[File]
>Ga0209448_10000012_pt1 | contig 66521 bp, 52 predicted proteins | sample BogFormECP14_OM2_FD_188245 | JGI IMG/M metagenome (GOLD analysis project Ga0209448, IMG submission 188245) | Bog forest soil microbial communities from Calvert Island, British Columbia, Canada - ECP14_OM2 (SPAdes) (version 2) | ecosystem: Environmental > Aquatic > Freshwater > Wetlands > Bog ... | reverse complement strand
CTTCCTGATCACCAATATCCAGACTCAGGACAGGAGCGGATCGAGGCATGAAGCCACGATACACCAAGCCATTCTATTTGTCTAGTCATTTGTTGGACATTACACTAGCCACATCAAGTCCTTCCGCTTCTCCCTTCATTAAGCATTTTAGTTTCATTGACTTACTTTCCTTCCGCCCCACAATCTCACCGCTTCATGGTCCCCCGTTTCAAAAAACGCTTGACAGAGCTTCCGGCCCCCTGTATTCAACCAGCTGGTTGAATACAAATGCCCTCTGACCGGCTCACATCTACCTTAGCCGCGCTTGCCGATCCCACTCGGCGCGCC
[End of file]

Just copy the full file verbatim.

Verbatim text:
>Ga0209448_10000012_pt1 | contig 66521 bp, 52 predicted proteins | sample BogFormECP14_OM2_FD_188245 | JGI IMG/M metagenome (GOLD analysis project Ga0209448, IMG submission 188245) | Bog forest soil microbial communities from Calvert Island, British Columbia, Canada - ECP14_OM2 (SPAdes) (version 2) | ecosystem: Environmental > Aquatic > Freshwater > Wetlands > Bog ... | reverse complement strand
CTTCCTGATCACCAATATCCAGACTCAGGACAGGAGCGGATCGAGGCATGAAGCCACGATACACCAAGCCATTCTATTTGTCTAGTCATTTGTTGGACATTACACTAGCCACATCAAGTCCTTCCGCTTCTCCCTTCATTAAGCATTTTAGTTTCATTGACTTACTTTCCTTCCGCCCCACAATCTCACCGCTTCATGGTCCCCCGTTTCAAAAAACGCTTGACAGAGCTTCCGGCCCCCTGTATTCAACCAGCTGGTTGAATACAAATGCCCTCTGACCGGCTCACATCTACCTTAGCCGCGCTTGCCGATCCCACTCGGCGCGCC